[note note_color=”#412062″ text_color=”#ffffff”]A Room Away From the Wolves by Nova Ren Suma • September 4, 2018 • Algonquin Young Readers
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Bina has never forgotten the time she and her mother ran away from home. Her mother promised they would hitchhike to the city to escape Bina’s cruel father and start over. But before they could even leave town, Bina had a new stepfather and two new stepsisters, and a humming sense of betrayal pulling apart the bond with her mother—a bond Bina thought was unbreakable.
Eight years later, after too many lies and with trouble on her heels, Bina finds herself on the side of the road again, the city of her dreams calling for her. She has an old suitcase, a fresh black eye, and a room waiting for her at Catherine House, a young women’s residence in Greenwich Village with a tragic history, a vow of confidentiality, and dark, magical secrets. There, Bina is drawn to her enigmatic downstairs neighbor Monet, a girl who is equal parts intriguing and dangerous. As Bina’s lease begins to run out, and nightmare and memory get tangled, she will be forced to face the terrible truth of why she’s come to Catherine House and what it will cost for her to leave . . .[/note]
[note note_color=”#BFD1D1″ text_color=”#ffffff”]I received this book for free from Algonquin Young Readers for review consideration. This does not affect my opinion of the book or the content of my review.[/note]
First sentence: “When the girl who lived in the room below mine disappeared into the darkness, she gave no warning, she showed no twitch of fear. “
When Bina is forced out of the home because of her new stepfather and two new stepsisters, she turns to the only place that she knows she’ll be safe at—the Catherine House in New York City. This place served as a safe haven for her mother once upon a time ago, so why not of her as well? Bina enters the mysterious Catherine House where she’s met with a tragic history of the founder, girls with secrets hidden in their sleeves, and possibly magic.
- A Room Away From the Wolves has that gothic vibe I enjoy reading.
And by gothic, I mean this type of gothic literature that usually involves a big house with a lot of history, and plays with the dark scenery, and gives us this vibe of mysteriousness and overwhelming dreads.
It’s a very atmospheric book, and that’s due to Nova Ren Suma’s gorgeous writing and the careful pacing of the story. You’re in Bina’s shoes—weird shit is happening, and you don’t know what and why. You just get this sense that something is really off with Catherine House and the people in it. This book is very good about making these emotions radiate off the pages.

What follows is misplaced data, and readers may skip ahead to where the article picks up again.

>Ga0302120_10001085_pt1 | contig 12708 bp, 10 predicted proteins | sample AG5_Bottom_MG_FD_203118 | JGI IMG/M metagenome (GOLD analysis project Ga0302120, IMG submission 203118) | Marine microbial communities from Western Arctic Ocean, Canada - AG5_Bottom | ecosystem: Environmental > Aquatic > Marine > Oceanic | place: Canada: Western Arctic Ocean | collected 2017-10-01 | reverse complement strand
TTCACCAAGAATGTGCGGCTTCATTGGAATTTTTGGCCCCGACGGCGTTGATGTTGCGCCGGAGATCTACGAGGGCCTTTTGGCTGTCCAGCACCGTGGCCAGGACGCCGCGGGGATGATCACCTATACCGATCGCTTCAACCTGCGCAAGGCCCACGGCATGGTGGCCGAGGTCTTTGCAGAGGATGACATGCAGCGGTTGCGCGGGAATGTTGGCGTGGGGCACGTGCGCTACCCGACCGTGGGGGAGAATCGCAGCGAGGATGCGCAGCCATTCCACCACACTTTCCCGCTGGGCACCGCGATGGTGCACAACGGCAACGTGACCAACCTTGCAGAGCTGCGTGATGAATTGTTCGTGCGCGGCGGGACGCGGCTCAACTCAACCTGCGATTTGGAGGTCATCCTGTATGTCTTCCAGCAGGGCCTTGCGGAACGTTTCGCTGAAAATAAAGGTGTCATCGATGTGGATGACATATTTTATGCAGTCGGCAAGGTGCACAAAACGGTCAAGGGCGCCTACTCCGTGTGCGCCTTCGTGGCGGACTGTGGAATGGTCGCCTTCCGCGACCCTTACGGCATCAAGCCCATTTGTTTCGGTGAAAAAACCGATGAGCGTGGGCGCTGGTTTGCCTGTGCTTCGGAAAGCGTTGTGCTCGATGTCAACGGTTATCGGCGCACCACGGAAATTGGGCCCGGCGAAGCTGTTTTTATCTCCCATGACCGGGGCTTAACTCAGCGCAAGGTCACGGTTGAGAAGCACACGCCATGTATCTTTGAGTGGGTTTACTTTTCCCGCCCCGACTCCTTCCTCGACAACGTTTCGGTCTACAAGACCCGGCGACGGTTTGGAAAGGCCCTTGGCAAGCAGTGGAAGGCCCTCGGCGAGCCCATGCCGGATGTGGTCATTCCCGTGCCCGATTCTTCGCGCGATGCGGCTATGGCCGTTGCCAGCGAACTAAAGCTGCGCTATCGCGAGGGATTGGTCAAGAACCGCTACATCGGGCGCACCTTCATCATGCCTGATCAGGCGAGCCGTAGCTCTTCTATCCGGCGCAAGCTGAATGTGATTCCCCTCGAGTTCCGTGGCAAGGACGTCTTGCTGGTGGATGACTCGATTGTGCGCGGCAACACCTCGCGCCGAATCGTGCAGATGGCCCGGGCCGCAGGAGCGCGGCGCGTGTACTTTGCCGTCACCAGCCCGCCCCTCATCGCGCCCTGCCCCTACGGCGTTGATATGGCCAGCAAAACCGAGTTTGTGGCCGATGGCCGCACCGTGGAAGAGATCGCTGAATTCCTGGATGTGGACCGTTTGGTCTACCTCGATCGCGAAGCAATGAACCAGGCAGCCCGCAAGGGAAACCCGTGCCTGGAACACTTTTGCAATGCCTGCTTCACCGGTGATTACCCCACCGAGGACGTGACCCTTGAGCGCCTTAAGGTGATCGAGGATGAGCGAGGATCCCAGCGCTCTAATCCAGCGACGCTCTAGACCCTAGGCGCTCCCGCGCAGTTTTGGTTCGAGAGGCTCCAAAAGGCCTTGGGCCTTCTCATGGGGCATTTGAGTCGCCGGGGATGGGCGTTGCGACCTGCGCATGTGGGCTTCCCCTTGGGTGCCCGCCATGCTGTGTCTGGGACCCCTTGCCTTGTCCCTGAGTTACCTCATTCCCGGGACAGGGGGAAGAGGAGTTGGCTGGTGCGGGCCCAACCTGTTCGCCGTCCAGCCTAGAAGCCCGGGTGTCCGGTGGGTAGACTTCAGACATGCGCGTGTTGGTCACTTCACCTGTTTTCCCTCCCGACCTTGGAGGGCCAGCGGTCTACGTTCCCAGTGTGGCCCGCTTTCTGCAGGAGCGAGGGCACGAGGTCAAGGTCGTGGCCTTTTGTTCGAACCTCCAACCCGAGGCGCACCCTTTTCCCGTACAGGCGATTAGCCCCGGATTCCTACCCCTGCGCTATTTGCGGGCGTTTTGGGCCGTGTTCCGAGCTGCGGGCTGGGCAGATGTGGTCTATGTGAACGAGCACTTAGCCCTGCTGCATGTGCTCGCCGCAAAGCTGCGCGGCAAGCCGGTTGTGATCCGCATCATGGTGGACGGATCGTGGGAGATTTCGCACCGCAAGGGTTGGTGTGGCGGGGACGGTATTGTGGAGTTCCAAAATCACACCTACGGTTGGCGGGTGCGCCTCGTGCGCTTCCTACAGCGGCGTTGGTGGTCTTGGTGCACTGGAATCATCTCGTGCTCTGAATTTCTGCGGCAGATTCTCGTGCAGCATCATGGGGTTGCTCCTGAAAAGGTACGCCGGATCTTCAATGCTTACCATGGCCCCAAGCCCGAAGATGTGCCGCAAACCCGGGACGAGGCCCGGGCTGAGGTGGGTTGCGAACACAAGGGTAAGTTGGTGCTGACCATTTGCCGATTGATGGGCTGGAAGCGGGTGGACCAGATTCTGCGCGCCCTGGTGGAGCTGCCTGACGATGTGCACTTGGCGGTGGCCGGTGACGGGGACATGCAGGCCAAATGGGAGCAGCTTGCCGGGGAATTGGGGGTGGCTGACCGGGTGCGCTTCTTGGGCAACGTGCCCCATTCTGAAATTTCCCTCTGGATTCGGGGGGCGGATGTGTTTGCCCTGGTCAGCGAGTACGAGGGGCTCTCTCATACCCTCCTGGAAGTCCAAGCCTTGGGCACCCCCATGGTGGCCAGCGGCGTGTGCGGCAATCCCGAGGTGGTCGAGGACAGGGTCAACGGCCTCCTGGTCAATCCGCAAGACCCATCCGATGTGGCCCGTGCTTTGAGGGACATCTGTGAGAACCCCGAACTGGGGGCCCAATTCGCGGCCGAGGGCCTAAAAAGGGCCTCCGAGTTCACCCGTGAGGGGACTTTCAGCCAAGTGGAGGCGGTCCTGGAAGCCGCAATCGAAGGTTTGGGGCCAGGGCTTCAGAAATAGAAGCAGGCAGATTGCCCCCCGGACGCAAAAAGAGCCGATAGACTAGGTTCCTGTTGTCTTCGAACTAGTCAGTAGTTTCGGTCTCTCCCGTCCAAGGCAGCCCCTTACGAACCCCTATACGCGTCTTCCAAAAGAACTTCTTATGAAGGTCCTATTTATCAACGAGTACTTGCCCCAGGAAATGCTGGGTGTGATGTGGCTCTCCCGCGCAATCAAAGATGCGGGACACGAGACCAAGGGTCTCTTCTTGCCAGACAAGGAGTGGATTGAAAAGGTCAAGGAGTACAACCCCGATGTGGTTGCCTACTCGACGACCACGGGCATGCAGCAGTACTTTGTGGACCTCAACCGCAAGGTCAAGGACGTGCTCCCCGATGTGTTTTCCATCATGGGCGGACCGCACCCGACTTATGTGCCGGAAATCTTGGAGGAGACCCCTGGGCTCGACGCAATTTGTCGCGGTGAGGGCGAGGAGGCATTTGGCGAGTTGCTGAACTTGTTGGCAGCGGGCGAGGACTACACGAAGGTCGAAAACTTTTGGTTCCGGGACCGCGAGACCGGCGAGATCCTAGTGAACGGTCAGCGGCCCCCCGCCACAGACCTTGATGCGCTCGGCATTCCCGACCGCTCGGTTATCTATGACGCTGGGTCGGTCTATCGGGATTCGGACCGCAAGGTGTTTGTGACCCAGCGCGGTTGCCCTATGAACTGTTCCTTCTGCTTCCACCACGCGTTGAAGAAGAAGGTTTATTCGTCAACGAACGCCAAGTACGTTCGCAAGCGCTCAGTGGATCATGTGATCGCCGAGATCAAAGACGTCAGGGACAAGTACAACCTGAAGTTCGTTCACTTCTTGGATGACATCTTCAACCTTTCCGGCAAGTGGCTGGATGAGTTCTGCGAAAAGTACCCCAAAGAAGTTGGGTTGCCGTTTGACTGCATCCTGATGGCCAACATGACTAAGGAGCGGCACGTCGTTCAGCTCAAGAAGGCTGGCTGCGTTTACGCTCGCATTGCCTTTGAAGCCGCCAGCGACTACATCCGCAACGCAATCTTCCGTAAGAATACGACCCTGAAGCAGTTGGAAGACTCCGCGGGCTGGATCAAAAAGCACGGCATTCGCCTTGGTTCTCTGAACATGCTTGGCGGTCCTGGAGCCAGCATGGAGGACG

This book is confusing and unsettling.
You don’t know what’s going on in A Room Away From the Wolves most of the time. Here is this girl, who’s relationship with her mother is on the rocks even though their bond is unbreakable, fleeing to this mysterious all-girls boarding house, Catherine House. At this house, strange things are happening—you can’t break curfew (something will happen if you do), nobody is to know about this house, the girls in the house want to help Catherine de Barra even though she had been dead for hundreds of years. So many mysteries surrounding this place that will confuse you. It’s an unsettling feeling not knowing what’s going on. What kinds of things are lurking in the shadows? You’ll come out of reading this book with more questions.
- It’s very sloooooooowww.
This book takes its sweeeeettt time. If you’re impatient and want immediate action, A Room Away From the Wolves isn’t filled with a lot of action; it’s more introspective. It focuses on Bina and the situation she’s in, and the writing releases these emotions of desire, belonging, and acceptance. It isn’t so much about the mystery of Catherine House, but about these girls who have been neglected or abused by their family and what they had to give up.
- Everything is left in the air.
If you’re looking for concrete answers to your questions about what the heck is going in A Room Away From the Wolves, you won’t find them by the ending. It’s very much up to your interpretation of what happened to Bina and what was happening in her world at Catherine House. This book plays on that magical realism aspect of the book, so of course there’s nothing that will root you to a definite “this is what really happened.” I would’ve liked to know why certain things happened and such, but I’m okay not exactly knowing because this is one of those books I need to reread.
Should you read A Room Away From the Wolves? Yes, if you’re okay with slow pacing and not knowing what is going on in the book! A Room Away From the Wolves is perfect for readers who just want an atmospheric, magical realism-esque book that explores loss and trying to belong in a world that is cruel. I enjoy reading confusing books that purposely doesn’t give me answers.
I will revisit this book later because this book is definitely worth another reread to figure out what the heck is going on.